domingo, 6 de marzo de 2011

Historical context of Islamic architecture (III): Abbasid Dynasty (750-1258)

Abbasid Dynasty based its origins in Abbas ibn Abd al-Muttalib (566-652), one of Prophet Muhammad's youngest uncles. Their descendants settled in Persia, where led a revolt against the Umayyads in 747, organized by Ibrahim, fourth-generation descendant of Abbas. Defeated and executed, his brother Abdullah, known as Abu al-Abbas as-Saffah, continued the fight and after a decisive victory in the Great Zab River in 750, crushed the Umayyads and was proclaimed caliph (750-754). His brother and successor, Al-Mansur (754-775) moved the political center of Islam from Mediterranean to Mesopotamia, founding the city of Baghdad in 762. This factor influenced the development of Islamic civilization, and whole range of cultural and artistic events was marked by this change. 150 years after gaining control of Persia, the caliphs were forced to cede power to local dynastic emirs who only nominally acknowledged their authority. The caliphate also lost the Western provinces of Al Andalus, Maghreb and Ifriqiya to an Umayyad prince, the Aghlabids and the Fatimids, respectively.

Abbasid Caliphate at its greatest extent (c. 850)

Abbasid art and architecture were inspired by three great traditions: Sassanid, Central Asian and Seleucid. Influence of Central Asia was already present in Sassanid architecture, but in Samarra this influence was reflected in the way of working with arabesque stucco ornaments which quickly spread throughout the Islamic world. Influence of Abbasid monuments can be seen in buildings constructed during that period in other regions of the empire, but especially in Egypt and Ifriqiya. Mosque of Ibn Tulun (876-879) in Cairo is a masterpiece notable for its plant and its unity of conception. It was inspired by the model of the Great Abbasid Mosque of Samarra, especially its spiral minaret. In Kairouan, capital of Tunisia, the Aghlabids (800-909), vassals of Abbasid caliphs, extended the Great Mosque of Kairouan, one of most venerable congregational mosques in Maghreb and its mirhab is lined with Mesopotamian tiles.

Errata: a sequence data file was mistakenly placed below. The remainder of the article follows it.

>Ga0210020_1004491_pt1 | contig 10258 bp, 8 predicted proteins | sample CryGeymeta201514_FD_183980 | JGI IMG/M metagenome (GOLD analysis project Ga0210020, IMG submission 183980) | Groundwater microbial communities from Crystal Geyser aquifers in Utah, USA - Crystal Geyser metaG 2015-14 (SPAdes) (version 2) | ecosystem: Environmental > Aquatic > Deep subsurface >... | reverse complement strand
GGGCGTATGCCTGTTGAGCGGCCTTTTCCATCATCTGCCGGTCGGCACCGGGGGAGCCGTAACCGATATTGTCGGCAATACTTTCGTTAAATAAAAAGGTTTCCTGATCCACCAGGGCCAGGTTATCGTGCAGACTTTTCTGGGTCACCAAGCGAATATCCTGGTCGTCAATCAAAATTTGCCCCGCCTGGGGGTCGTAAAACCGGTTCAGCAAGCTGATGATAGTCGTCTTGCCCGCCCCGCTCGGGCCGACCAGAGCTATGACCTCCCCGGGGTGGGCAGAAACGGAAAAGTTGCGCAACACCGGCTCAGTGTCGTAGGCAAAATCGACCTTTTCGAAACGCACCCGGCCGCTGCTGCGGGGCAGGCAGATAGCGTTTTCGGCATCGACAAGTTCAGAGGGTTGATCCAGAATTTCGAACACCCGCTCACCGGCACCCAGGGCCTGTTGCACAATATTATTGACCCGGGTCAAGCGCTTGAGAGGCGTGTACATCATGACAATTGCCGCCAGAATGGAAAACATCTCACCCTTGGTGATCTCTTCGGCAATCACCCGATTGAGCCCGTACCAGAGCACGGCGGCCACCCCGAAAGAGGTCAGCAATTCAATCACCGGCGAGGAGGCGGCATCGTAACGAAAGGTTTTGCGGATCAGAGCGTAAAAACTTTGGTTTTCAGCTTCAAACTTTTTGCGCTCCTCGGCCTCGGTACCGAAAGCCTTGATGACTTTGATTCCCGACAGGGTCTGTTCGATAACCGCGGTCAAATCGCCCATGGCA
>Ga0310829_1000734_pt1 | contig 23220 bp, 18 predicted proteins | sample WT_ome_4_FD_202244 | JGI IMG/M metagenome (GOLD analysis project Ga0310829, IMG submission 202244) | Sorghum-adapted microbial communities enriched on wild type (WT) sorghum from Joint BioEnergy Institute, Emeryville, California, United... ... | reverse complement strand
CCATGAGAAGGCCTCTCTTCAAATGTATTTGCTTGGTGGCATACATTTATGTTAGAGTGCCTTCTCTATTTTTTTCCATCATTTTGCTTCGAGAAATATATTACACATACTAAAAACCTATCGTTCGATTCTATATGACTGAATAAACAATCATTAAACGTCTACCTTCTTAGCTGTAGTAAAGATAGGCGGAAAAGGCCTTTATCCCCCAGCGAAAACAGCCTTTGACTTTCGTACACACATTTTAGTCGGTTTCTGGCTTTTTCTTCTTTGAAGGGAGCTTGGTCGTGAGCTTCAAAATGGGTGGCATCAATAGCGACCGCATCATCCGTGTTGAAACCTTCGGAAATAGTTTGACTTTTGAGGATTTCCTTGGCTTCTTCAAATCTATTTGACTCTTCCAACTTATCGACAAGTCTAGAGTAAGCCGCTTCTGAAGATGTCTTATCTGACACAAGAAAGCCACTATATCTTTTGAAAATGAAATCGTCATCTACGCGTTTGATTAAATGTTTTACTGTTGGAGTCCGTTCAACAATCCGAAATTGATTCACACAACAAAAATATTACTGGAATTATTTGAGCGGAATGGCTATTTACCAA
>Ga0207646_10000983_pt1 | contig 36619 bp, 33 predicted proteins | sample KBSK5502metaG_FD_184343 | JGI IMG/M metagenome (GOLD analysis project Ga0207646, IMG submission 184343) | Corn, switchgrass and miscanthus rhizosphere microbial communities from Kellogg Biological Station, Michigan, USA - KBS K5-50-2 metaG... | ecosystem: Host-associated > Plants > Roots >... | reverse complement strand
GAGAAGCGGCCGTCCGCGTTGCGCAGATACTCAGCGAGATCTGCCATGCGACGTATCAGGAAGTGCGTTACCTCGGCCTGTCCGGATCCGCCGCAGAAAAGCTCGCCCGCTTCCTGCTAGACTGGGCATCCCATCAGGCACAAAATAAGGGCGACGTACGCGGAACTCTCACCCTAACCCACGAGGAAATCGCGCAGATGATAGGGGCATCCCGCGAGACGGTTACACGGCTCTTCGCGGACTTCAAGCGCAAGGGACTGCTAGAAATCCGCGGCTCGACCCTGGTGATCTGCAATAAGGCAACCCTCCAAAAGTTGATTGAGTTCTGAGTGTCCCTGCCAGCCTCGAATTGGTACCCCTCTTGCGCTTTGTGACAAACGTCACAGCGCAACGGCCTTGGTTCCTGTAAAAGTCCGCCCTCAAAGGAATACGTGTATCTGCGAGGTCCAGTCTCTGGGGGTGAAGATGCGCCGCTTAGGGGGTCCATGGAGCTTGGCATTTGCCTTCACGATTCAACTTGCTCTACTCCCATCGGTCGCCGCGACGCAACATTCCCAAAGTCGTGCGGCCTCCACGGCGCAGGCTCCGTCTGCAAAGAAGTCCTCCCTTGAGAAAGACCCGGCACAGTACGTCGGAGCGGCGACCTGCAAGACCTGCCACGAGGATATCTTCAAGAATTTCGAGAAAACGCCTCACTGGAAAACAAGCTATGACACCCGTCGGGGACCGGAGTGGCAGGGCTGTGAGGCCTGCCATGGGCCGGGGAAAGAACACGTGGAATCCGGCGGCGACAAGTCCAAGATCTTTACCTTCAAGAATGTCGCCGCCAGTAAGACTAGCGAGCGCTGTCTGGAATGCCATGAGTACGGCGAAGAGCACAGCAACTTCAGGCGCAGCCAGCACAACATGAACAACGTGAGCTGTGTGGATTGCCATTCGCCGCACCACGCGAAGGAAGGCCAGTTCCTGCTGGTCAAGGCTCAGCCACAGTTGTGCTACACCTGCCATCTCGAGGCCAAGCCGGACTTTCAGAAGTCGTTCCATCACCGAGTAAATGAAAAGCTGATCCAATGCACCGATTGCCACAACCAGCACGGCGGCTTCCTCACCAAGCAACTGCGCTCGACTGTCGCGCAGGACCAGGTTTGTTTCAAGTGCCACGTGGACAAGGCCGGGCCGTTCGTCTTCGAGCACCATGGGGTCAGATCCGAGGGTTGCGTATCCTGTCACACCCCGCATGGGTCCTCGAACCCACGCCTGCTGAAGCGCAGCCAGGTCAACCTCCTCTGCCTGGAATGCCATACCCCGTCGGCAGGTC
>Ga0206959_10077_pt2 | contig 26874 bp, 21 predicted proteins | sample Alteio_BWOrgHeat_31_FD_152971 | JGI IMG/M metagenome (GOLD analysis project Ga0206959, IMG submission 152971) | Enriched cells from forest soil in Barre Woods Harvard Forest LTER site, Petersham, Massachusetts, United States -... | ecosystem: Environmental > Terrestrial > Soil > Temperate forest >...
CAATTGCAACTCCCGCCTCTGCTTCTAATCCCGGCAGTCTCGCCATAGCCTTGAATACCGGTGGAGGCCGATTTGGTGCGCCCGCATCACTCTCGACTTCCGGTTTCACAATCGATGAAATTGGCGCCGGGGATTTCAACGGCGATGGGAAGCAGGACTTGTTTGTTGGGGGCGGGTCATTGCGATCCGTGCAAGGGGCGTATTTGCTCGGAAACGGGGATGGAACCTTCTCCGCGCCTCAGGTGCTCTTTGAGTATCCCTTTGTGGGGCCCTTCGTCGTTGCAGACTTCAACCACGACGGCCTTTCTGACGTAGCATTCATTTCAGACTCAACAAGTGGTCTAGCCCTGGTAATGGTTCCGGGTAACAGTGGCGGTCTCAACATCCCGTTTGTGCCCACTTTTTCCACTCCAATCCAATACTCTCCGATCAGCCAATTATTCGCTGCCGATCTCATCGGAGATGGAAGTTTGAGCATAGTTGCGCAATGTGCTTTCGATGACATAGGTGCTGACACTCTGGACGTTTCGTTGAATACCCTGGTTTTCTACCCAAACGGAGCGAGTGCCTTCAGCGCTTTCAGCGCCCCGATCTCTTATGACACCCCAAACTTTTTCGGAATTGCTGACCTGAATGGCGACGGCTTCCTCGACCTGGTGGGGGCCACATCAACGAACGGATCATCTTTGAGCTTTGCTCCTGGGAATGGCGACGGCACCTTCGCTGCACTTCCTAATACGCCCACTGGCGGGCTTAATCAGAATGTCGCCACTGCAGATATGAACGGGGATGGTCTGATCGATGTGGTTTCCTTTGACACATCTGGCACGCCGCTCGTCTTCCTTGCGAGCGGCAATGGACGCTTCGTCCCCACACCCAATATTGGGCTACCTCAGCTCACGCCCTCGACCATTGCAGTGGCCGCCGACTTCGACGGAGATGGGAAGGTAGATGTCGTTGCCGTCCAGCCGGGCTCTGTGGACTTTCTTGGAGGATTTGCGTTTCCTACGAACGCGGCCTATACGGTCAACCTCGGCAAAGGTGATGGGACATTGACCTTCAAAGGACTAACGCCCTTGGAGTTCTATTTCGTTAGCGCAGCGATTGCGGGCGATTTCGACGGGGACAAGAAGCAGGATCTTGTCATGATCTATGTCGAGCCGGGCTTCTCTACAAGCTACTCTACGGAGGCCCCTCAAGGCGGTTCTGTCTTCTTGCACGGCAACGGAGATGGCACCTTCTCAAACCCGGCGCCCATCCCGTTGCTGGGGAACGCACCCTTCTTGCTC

Great Mosque of Samarra, Iraq (847-861). General view.

Great Mosque of Samarra, Iraq (847-861). Floor plan.

Great Mosque of Samarra, Iraq (847-861). Ideal reconstruction.

Mosque of Ibn Tulun, Cairo, Egypt (876-879). Aerial view.

Mosque of Ibn Tulun, Cairo, Egypt (876-879). Floor plan.

Mosque of Ibn Tulun, Cairo, Egypt (876-879). Elevation and section.

Mosque of Ibn Tulun, Cairo, Egypt (876-879). View of courtyard, wirh the spiral minaret at back.

Great Mosque of Kairouan, Kairouan, Tunisia (836-875). Aerial view.

Great Mosque of Kairouan, Kairouan, Tunisia (836-875). Floor plan.

Great Mosque of Kairouan, Kairouan, Tunisia (836-875). Court and portico.

Great Mosque of Kairouan, Kairouan, Tunisia (836-875). Mirhab.

Lecture taught at Notre Dame School of Architecture in South Bend, Indiana (USA), January 26, 2011.

Author: Pablo Álvarez Funes

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